Use Normal Level of Caution

Tuvalu is located in the South Pacific Ocean, about halfway between Hawaii and Australia. This groups of islands consists of nine coral atolls with a total area of about 26 square kilometers (10 square miles) and a population of about 11,000 people (July 2017).

Tuvalu was formerly known as the Ellice Islands within the British colony of Gilbert and Ellice Islands. In 1974, due to ethnic disagreements, the citizens of Ellice Islands voted to separate from the Gilbert Islands and became a separate British colony. In 1978, the islands gained independence.

The government of Tuvalu is a parliamentary democracy. The British monarch is the head of state and is represented by a governor-general. A prime minister is the head of government.

Tuvalu is isolated with few natural resources and almost completely dependent on imports. Tuvaluans are primarily involved in traditional agriculture (taro and copra for extracting coconut oil) and fishing. Ownership of the internet country code top-level domain generates approximately US $2.2 million each year from royalties that contribute approximately 10 percent of the country’s total revenue.

Due to the country's remoteness, tourism does not contribute significantly to the economy. The main island of Funafuti has the only airport in Tuvalu. Ecotourism is growing. The Funafuti Marine Conservation Area is home to numerous tropical fish, seabirds and turtles. Access is by private or chartered boat. Privately–owned boats are available for hire, and trips can be made to the many beautiful uninhabited islets in the Funafuti atoll.

Currency AUD, TVD: Australian dollar, Tuvaluan dollar
Language Tuvaluan (official); English (official)
Capital Funafuti
Recent Alerts None
Latest Alert Not Available

Diseases To Be Aware Of

The diseases listed below are those which occur most often in Tuvalu. Other, less frequently encountered diseases might be displayed within the Travel Alerts section if they have occurred recently.

Hepatitis A

There is a risk of exposure to hepatitis A virus in this country through contaminated food or water.

Hepatitis B

There is a risk for acquiring hepatitis B in this country.

Typhoid Fever

Unvaccinated people can become infected through contaminated food and water in this country, especially when visiting smaller cities, villages, or rural areas where water and food may not be safe.


Rabies may be present in bats, but has not been reported in domestic or wild animals in this country. Information is limited or unavailable.

Dengue Fever

Dengue fever may occur in this country.


Travellers to this country are at risk for tuberculosis if visiting sick friends or family, working in the health care field, or having close prolonged contact with the general population.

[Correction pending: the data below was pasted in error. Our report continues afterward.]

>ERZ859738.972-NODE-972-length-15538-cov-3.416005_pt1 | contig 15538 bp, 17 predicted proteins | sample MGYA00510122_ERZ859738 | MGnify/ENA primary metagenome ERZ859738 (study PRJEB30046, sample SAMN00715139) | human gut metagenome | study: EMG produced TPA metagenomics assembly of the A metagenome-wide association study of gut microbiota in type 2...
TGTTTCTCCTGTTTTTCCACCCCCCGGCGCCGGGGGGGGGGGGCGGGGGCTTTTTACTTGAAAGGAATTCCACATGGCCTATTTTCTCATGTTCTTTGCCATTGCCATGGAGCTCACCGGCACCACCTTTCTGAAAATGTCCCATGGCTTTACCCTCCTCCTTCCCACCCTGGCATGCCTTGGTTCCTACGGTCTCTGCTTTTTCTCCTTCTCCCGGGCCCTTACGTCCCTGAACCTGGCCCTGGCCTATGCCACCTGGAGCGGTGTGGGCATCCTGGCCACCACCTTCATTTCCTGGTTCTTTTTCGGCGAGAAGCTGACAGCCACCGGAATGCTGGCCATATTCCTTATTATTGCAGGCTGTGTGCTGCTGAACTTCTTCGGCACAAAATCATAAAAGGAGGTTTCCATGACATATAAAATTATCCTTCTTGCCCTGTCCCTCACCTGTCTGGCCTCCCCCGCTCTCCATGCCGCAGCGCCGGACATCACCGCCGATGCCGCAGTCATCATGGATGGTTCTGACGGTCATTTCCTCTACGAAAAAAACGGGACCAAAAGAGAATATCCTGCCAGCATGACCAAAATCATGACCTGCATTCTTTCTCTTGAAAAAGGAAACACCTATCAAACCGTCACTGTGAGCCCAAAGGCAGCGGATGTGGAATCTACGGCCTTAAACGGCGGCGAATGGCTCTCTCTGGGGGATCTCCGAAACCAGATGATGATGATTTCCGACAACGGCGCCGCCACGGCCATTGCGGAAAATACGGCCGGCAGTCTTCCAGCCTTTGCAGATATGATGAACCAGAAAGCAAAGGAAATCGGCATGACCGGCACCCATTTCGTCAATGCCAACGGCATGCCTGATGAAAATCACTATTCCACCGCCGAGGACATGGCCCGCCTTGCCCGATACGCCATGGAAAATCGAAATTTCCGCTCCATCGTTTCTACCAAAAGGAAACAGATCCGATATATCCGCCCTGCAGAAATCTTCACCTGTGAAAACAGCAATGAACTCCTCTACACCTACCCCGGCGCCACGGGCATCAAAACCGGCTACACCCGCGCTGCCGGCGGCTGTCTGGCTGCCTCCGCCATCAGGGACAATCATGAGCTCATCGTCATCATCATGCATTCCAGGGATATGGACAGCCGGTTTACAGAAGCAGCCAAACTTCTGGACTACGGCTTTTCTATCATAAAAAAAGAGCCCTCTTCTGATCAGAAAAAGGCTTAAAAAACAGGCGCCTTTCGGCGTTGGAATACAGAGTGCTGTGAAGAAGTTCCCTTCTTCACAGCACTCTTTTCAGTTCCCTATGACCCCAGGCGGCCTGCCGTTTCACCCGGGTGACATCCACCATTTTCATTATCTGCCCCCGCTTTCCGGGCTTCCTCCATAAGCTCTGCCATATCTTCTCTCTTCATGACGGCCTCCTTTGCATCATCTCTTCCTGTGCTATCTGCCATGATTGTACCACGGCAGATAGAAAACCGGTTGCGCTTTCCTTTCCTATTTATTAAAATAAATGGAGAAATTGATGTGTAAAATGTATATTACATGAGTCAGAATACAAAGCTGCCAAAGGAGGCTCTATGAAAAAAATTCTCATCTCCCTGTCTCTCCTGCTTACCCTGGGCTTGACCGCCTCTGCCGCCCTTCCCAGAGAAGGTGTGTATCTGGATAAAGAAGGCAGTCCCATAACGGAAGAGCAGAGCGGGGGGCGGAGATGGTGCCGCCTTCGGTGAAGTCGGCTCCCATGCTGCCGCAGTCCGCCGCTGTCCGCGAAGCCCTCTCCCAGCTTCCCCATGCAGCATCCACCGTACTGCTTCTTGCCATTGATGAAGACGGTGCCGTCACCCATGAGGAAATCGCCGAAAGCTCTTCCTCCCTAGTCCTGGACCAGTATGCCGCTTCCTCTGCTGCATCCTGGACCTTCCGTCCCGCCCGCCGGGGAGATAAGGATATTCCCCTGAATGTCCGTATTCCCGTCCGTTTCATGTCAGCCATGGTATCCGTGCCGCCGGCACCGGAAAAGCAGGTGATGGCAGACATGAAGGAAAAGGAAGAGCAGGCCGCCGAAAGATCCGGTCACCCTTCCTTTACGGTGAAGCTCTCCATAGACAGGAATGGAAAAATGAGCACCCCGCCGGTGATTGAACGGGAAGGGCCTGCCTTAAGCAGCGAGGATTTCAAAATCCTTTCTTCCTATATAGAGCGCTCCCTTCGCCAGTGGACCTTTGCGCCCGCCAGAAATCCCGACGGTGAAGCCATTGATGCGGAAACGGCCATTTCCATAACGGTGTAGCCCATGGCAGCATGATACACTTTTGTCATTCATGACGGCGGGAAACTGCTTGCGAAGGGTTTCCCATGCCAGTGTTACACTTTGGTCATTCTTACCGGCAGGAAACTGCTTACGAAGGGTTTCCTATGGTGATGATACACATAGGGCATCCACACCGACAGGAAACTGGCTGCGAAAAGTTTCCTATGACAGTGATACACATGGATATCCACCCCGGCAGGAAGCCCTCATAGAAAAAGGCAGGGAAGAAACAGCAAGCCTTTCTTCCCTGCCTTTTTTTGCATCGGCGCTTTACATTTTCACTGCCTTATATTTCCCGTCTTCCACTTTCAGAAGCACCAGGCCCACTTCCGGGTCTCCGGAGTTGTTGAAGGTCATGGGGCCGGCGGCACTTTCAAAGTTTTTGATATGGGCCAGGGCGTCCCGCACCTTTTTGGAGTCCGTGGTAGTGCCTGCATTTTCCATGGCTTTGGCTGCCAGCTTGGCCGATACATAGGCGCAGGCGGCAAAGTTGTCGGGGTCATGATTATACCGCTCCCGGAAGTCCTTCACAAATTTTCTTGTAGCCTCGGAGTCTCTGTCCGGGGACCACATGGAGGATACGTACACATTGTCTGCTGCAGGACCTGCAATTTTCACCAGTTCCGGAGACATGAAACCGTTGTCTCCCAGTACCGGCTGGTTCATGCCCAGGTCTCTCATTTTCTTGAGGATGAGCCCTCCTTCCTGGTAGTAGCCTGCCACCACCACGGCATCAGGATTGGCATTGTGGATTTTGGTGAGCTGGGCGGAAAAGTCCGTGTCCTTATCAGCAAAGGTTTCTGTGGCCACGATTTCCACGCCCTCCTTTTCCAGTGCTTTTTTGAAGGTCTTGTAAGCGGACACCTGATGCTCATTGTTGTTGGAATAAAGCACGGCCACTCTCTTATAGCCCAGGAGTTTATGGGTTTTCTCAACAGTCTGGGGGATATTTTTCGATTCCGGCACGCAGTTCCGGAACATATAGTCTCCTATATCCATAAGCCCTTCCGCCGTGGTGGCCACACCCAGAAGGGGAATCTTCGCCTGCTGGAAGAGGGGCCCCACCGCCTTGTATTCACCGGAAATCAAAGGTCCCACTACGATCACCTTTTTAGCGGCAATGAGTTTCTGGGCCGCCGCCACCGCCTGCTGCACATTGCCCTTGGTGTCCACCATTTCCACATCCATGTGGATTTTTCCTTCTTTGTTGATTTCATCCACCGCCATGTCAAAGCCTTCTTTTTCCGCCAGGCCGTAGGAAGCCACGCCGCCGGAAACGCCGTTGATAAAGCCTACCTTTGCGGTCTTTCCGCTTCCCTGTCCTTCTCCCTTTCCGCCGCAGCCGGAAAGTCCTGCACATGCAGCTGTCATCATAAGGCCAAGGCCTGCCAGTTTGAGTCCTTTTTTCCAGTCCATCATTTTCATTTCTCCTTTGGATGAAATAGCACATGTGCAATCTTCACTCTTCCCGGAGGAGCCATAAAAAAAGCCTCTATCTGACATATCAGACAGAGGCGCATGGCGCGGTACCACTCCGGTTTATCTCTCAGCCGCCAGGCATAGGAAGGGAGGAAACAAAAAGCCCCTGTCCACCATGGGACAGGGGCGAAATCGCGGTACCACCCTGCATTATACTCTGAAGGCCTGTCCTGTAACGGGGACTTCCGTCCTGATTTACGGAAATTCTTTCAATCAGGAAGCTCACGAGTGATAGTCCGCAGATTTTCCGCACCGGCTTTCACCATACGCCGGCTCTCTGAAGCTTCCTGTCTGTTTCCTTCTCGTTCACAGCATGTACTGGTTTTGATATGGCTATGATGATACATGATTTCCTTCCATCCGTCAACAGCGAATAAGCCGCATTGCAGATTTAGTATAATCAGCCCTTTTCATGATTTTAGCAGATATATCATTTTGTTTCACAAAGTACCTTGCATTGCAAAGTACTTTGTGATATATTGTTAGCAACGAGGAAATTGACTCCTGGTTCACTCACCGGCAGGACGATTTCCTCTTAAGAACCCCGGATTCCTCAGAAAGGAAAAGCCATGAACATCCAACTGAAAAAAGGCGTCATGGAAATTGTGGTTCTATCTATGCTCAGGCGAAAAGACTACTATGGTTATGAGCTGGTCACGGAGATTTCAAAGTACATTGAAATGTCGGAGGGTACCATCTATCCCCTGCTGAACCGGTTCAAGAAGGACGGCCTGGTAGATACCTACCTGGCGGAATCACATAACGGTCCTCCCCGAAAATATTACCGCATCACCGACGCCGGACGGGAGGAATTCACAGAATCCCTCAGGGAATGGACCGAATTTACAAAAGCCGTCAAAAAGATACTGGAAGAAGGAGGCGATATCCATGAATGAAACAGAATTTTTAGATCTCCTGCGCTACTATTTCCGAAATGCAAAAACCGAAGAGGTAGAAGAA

Vaccinations to Consider

The following is a list of recommended vaccinations for travelling to Tuvalu.

Hepatitis A Vaccine

There is a risk of exposure to hepatitis A in this country, therefore, the vaccination is recommended.

Hepatitis B Vaccine

There is a risk of infection with hepatitis B for this country, therefore, the vaccination is recommended.

Typhoid Fever Vaccine

There is a risk of exposure to typhoid fever in this country through consumption of unsafe food and water. Since exposure to unsafe sources is variable within this country, the vaccination against typhoid fever is generally recommended, especially when visiting smaller cities, rural areas, or staying with friends and family.

Rabies Vaccine

Vaccination against rabies may be considered for travellers whose activities or employment may bring them into direct contact with bats (i.e. adventure travellers, veterinarians, wildlife professionals, researchers, etc.).

Medications to Consider

The following is a list of recommended medications for travelling to Tuvalu.

None required.

Safety and Security in Tuvalu

Emergency Numbers

688-20726 Local police

Personal Safety

The crime rate in Tuvalu is low. However, petty crime does occur. Take necessary precautions to stay safe and to avoid petty crime and theft. Always be alert in your surroundings. Keep valuables secured and out of sight. Safeguard your important documents, such as your passport.

Be very cautious when swimming off the outer coasts of Tuvalu’s atolls. Very strong rip currents along coastal and reef areas are dangerous. Always wear safety equipment at all times during boating trips.

Do not swim in the Funafuti lagoon due to high levels of pollution.

Tuvalu is in an active seismic zone, and therefore, is at risk for earthquakes and tsunamis. Cyclone season is between November to April.

Same-sex relations are illegal and can bring penalties of seven to 15 years in prison, depending on the offense. LGBTI travellers should carefully consider the risks of travelling to Tuvalu.

Drug offenses carry strict penalties.

There are no ATMs on Tuvalu. Credit and debit cards are not accepted. Ensure that you have sufficient cash for your trip.

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